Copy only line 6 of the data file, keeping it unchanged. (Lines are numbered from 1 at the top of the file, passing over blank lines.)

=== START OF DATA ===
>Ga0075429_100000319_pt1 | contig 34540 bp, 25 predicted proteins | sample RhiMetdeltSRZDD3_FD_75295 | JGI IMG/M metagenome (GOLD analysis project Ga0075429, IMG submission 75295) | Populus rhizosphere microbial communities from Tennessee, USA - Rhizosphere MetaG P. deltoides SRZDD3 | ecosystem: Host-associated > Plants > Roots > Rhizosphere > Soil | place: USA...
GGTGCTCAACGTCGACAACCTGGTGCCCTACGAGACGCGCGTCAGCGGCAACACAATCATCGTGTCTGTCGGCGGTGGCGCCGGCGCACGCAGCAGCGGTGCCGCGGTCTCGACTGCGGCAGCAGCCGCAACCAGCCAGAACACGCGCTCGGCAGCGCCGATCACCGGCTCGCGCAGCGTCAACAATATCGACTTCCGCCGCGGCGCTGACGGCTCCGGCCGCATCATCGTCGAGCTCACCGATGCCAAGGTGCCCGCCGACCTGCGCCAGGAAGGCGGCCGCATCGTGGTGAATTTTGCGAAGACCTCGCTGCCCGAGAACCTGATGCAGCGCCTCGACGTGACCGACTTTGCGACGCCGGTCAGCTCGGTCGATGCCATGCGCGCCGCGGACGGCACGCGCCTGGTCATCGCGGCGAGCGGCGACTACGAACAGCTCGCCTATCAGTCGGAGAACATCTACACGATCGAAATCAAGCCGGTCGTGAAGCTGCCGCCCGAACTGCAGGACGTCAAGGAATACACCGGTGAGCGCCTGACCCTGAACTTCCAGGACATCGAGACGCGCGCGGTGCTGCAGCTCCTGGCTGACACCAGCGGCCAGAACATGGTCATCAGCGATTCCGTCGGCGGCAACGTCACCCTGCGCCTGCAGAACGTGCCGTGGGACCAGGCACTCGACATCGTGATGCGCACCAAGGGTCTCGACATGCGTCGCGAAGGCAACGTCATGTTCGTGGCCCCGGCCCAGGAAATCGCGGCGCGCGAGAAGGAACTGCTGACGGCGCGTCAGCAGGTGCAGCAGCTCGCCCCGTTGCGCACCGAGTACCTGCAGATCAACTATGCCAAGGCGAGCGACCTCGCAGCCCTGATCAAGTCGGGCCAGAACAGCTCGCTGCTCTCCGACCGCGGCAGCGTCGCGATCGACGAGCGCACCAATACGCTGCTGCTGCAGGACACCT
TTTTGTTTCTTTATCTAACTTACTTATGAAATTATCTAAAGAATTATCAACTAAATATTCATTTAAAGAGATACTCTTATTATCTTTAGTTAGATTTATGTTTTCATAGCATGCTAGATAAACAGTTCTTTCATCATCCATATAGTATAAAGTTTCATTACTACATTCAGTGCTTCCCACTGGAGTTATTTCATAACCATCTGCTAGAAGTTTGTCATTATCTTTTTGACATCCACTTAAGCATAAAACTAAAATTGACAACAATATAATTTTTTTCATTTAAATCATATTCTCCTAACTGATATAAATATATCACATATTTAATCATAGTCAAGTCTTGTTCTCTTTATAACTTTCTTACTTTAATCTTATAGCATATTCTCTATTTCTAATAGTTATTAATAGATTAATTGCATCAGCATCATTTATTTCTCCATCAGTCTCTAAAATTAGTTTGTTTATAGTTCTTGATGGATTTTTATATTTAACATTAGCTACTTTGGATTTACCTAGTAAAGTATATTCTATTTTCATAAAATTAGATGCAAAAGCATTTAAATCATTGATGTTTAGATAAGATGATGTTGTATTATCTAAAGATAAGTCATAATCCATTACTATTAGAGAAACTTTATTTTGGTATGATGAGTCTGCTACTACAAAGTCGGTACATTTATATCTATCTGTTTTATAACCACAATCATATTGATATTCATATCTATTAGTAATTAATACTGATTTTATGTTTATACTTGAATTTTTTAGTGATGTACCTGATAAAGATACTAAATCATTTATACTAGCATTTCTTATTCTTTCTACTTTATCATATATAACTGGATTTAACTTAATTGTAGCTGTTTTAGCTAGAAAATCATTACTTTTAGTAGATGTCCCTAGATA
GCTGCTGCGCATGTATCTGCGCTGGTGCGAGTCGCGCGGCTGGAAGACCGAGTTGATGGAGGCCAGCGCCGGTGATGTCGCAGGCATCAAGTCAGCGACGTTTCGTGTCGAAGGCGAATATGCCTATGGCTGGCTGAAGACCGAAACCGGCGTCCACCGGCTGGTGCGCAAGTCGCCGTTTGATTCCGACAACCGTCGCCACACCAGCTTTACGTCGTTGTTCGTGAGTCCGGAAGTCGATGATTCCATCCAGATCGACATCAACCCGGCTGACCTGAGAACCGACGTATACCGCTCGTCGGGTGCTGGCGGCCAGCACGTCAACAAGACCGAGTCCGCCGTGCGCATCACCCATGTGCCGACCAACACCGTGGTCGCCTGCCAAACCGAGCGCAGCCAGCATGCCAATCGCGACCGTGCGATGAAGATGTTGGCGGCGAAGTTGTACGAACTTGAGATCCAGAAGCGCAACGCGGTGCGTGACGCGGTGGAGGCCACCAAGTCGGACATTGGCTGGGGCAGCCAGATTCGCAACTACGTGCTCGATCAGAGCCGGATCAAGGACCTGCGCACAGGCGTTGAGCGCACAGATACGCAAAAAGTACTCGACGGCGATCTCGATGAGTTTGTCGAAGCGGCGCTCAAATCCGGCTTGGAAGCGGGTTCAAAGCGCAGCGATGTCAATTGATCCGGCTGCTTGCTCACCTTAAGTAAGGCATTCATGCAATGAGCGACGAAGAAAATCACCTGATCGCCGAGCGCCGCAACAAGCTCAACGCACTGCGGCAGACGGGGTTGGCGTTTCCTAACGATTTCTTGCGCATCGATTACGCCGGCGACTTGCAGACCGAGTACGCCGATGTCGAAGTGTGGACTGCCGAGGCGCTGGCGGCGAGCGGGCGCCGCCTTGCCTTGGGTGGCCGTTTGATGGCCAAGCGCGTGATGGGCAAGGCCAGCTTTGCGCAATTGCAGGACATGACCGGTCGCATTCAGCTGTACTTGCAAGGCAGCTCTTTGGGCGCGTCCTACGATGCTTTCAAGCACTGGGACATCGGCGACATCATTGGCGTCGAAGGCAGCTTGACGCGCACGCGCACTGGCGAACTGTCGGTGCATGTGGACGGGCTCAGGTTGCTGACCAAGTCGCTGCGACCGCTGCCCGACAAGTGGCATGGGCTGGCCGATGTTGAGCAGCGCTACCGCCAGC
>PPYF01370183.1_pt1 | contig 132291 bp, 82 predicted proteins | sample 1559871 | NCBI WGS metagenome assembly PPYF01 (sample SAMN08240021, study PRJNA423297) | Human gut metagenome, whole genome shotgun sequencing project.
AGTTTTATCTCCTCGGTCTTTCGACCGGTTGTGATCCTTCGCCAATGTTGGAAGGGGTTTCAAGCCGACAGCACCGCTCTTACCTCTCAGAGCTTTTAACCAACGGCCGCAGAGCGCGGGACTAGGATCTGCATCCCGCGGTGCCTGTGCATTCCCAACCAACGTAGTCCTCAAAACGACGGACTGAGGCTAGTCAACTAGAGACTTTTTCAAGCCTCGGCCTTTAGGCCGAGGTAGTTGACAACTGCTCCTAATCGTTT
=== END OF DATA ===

AGTTTTATCTCCTCGGTCTTTCGACCGGTTGTGATCCTTCGCCAATGTTGGAAGGGGTTTCAAGCCGACAGCACCGCTCTTACCTCTCAGAGCTTTTAACCAACGGCCGCAGAGCGCGGGACTAGGATCTGCATCCCGCGGTGCCTGTGCATTCCCAACCAACGTAGTCCTCAAAACGACGGACTGAGGCTAGTCAACTAGAGACTTTTTCAAGCCTCGGCCTTTAGGCCGAGGTAGTTGACAACTGCTCCTAATCGTTT